California’s together Pangea opened for White Lies at Showbox at the Market in the spring. I never know for sure whether I will be into an opening band, as I’m usually there, and really anxious, to see the headliner. I just want them to get on with the show. And though I still wanted to see White Lies, obviously, together Pangea charmed me with their tight, melodic, aggressive sounds. Other audience members appeared to be into it, too. And I wanted to find out more about this band of young guys who put on such a galvanizing show.
Formed in Santa Clarita in 2009, the band came about via William Keegan and Danny Bengston, who would become guitarist/singer and bassist, respectively, of together Pangea. The two had been friends for ages and would later add Erik Jimenez on drums. Then they proceeded to become a true hope for punk rock garage. The group is one of those real deals you yearn for in music.
Now onto their third album, Badillac, together Pangea slaps asses with their music. They spank your music loving hearts. They seem to enjoy making out with each other (as in the video for “Offer,”) they made a press release video while eating spaghetti in a full bath tub, and it’s not that they demand a following, rather, they know it’s just going to happen.
In my pursuit of together Pangea, I got to talk with bassist, Danny Bengston. A Cal Arts graduate, Bengston told me the band had been to Seattle several times, and toured Europe and the United Kingdom for the first time this year, a tour Bengston says was “beyond what we expected there.” It also turns out singer Keegan is a twin. Unfortunately not an identical twin, which could have lended itself to all kinds of extra stage hijinks.
You’re playing bass in the band. Was that your first instrument?
Danny Bengston: No, my first instrument I ever played was trumpet. I had my first guitar in fifth or sixth grade. I started playing bass because William [Keegan, singer/guitarist of together Pangea] wanted me to play bass. I said sure, why not.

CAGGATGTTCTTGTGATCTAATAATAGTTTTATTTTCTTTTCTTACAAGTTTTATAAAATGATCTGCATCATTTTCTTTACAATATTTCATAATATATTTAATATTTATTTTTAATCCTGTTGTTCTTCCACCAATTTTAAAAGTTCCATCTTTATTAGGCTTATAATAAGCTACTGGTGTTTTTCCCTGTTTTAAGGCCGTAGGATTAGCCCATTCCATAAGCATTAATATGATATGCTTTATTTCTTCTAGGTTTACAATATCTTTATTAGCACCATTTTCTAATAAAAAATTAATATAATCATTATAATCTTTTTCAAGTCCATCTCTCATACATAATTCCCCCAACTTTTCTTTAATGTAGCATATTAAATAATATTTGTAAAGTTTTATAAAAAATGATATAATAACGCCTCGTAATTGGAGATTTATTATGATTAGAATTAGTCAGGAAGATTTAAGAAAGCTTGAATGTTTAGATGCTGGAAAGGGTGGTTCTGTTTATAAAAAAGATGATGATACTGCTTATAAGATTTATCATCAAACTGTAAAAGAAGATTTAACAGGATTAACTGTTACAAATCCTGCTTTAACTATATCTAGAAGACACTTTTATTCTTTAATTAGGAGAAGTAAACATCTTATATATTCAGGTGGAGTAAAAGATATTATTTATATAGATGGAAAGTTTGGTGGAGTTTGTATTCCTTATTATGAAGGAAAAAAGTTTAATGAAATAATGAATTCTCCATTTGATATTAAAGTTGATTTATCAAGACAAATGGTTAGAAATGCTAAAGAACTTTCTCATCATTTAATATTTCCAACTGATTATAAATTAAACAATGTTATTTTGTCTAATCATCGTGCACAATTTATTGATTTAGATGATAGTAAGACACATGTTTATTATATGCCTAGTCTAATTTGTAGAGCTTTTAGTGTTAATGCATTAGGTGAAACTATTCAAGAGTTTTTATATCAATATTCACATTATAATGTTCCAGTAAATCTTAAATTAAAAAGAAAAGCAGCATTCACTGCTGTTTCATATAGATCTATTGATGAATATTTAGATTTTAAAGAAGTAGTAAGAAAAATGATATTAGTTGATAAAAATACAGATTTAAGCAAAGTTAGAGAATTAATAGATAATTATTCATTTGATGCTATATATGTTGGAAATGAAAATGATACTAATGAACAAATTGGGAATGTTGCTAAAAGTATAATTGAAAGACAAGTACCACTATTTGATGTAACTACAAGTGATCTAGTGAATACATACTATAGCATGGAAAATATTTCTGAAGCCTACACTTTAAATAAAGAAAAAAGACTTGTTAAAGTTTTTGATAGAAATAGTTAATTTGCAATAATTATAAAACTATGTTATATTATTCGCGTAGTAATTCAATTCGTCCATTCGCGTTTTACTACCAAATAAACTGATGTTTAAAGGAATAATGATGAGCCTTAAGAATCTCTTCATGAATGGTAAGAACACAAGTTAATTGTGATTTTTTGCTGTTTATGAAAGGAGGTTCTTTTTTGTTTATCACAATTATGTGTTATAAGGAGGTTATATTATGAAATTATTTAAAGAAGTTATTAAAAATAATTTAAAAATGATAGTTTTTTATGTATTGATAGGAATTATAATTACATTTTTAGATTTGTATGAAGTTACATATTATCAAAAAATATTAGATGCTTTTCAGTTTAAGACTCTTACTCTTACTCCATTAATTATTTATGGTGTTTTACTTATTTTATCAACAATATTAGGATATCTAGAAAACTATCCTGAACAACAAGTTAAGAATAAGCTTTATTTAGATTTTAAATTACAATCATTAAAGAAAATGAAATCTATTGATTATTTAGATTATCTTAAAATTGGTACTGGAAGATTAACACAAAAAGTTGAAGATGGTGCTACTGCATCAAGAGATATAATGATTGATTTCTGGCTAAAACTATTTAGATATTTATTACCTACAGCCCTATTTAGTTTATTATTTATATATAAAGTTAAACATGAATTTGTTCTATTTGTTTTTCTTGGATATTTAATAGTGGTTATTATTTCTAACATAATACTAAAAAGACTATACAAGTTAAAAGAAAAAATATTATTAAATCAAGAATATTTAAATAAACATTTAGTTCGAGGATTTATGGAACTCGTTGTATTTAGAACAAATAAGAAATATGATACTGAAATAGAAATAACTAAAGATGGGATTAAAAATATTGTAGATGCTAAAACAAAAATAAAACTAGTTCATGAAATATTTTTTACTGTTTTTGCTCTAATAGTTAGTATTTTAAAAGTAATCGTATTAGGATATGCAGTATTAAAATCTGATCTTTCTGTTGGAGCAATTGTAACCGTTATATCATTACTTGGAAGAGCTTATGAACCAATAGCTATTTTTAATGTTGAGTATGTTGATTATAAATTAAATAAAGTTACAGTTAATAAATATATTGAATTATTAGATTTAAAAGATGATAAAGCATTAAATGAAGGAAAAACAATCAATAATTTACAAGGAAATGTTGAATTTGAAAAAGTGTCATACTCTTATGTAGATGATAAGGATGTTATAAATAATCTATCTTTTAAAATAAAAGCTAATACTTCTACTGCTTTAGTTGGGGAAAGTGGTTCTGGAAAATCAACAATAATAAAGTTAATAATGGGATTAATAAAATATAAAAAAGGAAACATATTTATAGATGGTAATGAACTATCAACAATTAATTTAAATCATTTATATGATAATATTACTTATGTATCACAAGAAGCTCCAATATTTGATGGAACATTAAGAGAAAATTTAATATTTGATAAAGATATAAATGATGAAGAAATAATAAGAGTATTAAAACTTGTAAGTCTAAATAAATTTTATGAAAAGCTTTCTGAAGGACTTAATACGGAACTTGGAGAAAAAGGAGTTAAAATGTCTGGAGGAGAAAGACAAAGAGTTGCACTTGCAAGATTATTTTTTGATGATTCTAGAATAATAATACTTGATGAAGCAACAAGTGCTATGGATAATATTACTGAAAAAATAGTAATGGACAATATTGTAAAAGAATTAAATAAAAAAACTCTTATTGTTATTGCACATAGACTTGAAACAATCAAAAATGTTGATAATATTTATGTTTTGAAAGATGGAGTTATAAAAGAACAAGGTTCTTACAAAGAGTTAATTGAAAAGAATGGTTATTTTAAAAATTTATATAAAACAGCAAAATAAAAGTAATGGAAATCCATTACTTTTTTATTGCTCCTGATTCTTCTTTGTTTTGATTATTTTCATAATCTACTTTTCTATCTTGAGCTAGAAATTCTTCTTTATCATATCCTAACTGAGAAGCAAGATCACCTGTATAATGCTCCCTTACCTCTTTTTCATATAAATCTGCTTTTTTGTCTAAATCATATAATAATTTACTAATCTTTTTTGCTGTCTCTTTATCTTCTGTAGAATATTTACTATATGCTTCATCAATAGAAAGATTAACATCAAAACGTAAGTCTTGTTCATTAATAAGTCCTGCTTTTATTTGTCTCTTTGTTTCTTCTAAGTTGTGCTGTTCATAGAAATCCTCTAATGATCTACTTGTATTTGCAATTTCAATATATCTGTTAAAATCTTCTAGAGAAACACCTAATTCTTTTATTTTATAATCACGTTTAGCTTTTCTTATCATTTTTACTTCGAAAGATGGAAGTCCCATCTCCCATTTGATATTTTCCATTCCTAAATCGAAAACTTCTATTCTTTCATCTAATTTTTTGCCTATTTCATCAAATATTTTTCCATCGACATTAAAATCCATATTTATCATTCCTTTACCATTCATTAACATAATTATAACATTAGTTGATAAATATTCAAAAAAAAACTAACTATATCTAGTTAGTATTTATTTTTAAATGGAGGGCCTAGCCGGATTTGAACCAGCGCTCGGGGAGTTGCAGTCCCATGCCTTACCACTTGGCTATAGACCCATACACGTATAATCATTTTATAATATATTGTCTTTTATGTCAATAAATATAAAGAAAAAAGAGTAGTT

How did you do with the food in Europe?
DB: They don’t really have spicy food so much in Europe. There’s not hot sauce at every table. When we were in Holland we went to a super market and bought Tabasco and Sriracha. They had really good Indian food in the UK.
What’s your favorite food?
DB: I really like raw meats, like raw fish. Raw beef. Things that give you primal energy.
Your video for “Offer” features you in the parking lot of a Del Taco.
We definitely frequent Del Taco as much as we can. We always make sure we hit In-N-Out Burger, like in Arizona or something. I have the In-N-Out Burger app on my phone. Wherever they are, I can find where they are.
How nervous were you to appear on Last Call with Carson Daly?
DB: Not really. We were at SXSW and it was our first night there. We played at like, 2 AM, and that was after playing two other shows that day. So we were all exhausted and pretty drunk. It wasn’t as nerve-wracking as I think it would have been if it were different circumstances. I’m sure we would have been (nervous) had we not had an open bar at every show all day long.
Is it difficult to write such tight, condensed songs?
DB: We have a routine and a formula now because we’ve been doing it for so long. William will come up with a hook, or like a chord progression, and then we’ll jam it as a band. We’re all big fans of pop music, and pop sensibility as far as what structure does. We’re so comfortable working together, and we’ve been doing it for so long that it’s not hard to make something.
So. . . the band’s name. Why?
DB: We were kind of hippied out as teenagers. We really into K Records and folk music. The first batch of recordings were kind of folky. But they really aren’t that different. It’s still the same songwriting, it’s just through a different lense. Back then we were in a romantic, hippy phase.
When the Pangea continent existed, there were still dinosaurs around. What’s your favorite dinosaur?
DB: I would say the velociraptor. Or the megaladon. They were the most intelligent, and worked together.
You were an art school student. Where did you study?
DB: It was at Cal Arts. It’s a prestigious, conceptual art school.
What did you concentrate on?
DB: I came in as a print maker, but I came out putting objects in galleries and making videos. It was a lot of fun. I have a physical batch of work, but all my digital files in my last year at Cal Arts. . . the hard drive died. A lot of the documentation is gone [but] at the same time, the band started picking up, and I wanted to do music more anyway.
Your new album has a song called “Cat Man” on it. Are you cat guys?
DB: I definitely am. . . William is very allergic, but between my house and [drummer] Eric’s, I have a cat and his girlfriend has two cats. . . I would say that we are [but] William thinks they’re little creatures that want to kill him. I have a flame point Siamese (she appears in the new video for “Badillac.”) She’s pretty. I’ve had her since she was a little kitten.